For most people who only know him from the pages of a newspaper, Jamie Skinner is the boy in a Hearts top who died playing football.
That’s not how his friends and family knew him, and they don’t want Jamie remembered that way, either.
Sitting around the kitchen table in his cousin Karen Geechan’s house, his cousins, friends and schoolmates talk about a boy with “the biggest smile ever”, who was athletic, funny and caring.
Talking about the events of the terrible day Jamie collapsed and died of a cardiac arrest on the football pitch is still harrowing, months later.
Often they have to pause to catch their breath, let the tears flow and hold each other close for comfort.
But they push through the tears to tell Jamie’s story because they desperately want to build a positive legacy for the boy they love so much, through the Jamie Skinner Foundation’s campaign to help prevent more tragedies like his.
“I could talk for hours,” says Karen, whose sons Conor and Ryan were among Jamie’s closest friends. “I’d never stop.”
At times, the pain is as raw as on the day he died. Several times, his cousins find it too difficult to continue. Conor’s voice cracks as he remembers how his father took a phone call from Karen while driving him to a football match.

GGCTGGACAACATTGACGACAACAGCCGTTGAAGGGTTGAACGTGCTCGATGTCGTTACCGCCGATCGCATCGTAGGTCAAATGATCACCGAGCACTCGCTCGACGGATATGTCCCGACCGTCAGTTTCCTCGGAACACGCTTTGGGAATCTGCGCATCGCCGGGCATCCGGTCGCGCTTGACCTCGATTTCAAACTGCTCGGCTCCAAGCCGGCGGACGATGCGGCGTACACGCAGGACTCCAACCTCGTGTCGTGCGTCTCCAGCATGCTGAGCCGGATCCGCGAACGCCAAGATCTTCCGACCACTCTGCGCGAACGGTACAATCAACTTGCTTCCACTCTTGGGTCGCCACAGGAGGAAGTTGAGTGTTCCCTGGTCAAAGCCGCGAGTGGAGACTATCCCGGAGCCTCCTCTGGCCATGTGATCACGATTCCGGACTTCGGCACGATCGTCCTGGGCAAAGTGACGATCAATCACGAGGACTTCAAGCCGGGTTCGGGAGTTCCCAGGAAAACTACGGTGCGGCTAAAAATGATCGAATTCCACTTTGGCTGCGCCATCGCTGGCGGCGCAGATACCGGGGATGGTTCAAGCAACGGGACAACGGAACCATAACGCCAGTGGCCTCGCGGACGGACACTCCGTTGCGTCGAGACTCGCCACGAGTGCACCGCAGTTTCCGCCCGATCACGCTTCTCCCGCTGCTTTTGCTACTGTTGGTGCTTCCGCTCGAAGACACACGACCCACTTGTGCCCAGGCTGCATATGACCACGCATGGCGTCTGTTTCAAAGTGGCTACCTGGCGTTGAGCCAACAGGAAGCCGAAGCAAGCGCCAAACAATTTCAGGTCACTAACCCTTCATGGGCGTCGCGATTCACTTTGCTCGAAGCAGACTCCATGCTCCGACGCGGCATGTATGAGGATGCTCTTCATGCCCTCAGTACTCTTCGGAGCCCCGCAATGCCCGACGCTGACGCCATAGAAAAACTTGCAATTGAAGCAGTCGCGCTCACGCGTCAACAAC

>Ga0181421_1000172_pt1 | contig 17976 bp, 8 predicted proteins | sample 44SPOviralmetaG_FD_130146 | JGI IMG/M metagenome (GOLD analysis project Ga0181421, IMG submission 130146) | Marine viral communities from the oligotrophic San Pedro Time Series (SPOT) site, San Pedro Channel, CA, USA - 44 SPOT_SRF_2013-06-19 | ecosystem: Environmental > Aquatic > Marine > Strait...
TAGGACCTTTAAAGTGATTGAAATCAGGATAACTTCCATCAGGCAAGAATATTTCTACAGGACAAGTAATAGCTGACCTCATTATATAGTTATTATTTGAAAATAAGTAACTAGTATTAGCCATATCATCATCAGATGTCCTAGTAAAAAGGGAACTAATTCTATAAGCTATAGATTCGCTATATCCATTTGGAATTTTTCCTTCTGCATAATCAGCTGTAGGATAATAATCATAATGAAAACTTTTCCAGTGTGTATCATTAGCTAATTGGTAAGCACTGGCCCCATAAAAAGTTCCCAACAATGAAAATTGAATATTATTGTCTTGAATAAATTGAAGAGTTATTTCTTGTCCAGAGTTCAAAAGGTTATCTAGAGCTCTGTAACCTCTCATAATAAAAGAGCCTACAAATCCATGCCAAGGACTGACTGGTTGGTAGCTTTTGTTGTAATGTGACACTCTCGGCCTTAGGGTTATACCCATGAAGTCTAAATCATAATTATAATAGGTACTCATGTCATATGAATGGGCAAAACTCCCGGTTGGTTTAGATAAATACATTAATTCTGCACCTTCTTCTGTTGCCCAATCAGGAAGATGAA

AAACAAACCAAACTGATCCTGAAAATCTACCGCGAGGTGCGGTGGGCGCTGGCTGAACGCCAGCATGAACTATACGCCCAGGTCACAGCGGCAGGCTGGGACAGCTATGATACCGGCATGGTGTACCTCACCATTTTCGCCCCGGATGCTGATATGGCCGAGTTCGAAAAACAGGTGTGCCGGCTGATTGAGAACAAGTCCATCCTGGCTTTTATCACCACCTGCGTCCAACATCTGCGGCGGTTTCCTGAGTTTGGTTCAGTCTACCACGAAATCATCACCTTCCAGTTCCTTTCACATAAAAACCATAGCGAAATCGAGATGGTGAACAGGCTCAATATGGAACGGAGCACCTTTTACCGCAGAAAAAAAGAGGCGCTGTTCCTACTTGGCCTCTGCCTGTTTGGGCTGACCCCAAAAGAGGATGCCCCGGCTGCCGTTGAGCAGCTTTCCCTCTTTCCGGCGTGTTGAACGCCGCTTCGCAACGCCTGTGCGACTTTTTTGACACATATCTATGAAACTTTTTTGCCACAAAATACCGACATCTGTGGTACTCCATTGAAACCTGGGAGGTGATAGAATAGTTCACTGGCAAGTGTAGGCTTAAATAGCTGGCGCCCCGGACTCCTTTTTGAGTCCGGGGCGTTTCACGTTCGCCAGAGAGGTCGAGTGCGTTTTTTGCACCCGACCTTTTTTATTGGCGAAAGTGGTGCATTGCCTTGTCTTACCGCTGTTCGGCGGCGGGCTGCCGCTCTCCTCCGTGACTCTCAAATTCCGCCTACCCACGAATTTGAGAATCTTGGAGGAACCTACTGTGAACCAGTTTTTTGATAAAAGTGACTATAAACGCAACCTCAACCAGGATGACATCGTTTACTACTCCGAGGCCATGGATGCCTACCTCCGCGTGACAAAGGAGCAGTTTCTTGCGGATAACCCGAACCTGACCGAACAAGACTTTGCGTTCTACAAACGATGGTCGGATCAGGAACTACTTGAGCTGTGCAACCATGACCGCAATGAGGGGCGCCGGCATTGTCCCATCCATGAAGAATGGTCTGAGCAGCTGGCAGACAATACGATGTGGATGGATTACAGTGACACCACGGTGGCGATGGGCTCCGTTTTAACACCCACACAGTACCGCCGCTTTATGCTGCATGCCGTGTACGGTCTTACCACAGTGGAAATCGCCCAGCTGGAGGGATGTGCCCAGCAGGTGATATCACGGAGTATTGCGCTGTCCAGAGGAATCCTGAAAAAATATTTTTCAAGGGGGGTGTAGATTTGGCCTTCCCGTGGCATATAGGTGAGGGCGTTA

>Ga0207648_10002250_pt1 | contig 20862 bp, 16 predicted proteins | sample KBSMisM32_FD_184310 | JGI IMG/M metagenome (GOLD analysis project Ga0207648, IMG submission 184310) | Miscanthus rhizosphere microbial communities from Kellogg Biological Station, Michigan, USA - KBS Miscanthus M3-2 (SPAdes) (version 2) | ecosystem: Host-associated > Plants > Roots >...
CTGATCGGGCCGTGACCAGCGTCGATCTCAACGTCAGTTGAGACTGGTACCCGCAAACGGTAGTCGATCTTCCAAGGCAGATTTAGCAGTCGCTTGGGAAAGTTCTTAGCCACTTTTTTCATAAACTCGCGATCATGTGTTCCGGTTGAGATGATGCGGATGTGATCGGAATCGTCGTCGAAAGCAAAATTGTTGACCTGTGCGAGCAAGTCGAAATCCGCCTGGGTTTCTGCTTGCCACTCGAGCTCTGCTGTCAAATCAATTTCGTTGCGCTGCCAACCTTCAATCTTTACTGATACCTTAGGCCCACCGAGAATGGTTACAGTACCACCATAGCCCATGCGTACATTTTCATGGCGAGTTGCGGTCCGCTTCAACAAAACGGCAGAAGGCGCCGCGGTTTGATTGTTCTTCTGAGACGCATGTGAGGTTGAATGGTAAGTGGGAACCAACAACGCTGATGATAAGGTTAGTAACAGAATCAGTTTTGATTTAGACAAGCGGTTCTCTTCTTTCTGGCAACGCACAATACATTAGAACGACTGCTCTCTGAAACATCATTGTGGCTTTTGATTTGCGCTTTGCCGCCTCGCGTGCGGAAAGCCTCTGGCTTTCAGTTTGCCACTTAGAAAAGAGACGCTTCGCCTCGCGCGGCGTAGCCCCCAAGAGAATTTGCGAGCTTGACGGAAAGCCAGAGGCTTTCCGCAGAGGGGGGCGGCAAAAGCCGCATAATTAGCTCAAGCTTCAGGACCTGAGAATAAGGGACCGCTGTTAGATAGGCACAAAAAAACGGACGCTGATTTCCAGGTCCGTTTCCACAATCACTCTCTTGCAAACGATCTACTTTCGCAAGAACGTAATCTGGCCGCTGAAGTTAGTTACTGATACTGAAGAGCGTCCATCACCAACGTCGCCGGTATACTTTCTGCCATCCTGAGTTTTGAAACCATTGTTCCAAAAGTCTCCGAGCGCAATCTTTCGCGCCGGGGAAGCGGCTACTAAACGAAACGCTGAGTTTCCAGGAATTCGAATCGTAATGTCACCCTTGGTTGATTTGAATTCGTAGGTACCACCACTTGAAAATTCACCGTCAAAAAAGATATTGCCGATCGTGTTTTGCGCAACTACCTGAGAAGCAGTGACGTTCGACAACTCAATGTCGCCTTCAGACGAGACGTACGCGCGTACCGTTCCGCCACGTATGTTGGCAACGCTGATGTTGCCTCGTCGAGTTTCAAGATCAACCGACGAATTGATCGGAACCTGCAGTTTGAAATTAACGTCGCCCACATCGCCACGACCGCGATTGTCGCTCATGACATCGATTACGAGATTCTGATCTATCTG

“It sounded like she was crying, but trying to hold it in. My dad went outside of the car so I couldn’t hear.”
Conor’s parents admit they have often struggled themselves in the months since Jamie’s death, wondering whether to try and shield their children from the turmoil to help them move on. In the moments after finding out, that was Karen’s instinct – she told Conor’s father not to tell him until after the game, so that he could still play.
“When we got to the game, he just told me to enjoy myself and play the best I can,” says Conor, 15.
“By where all the cars were parked, there was a big field, and we went into the middle of it, away from everyone else. My brother was there too, and he brought us both together, and said ‘I’ve got something to tell you’.
“He took a while to say it, but eventually he told us, ‘Your cousin Jamie had a heart attack while playing football. He died.’ I couldn’t stop crying.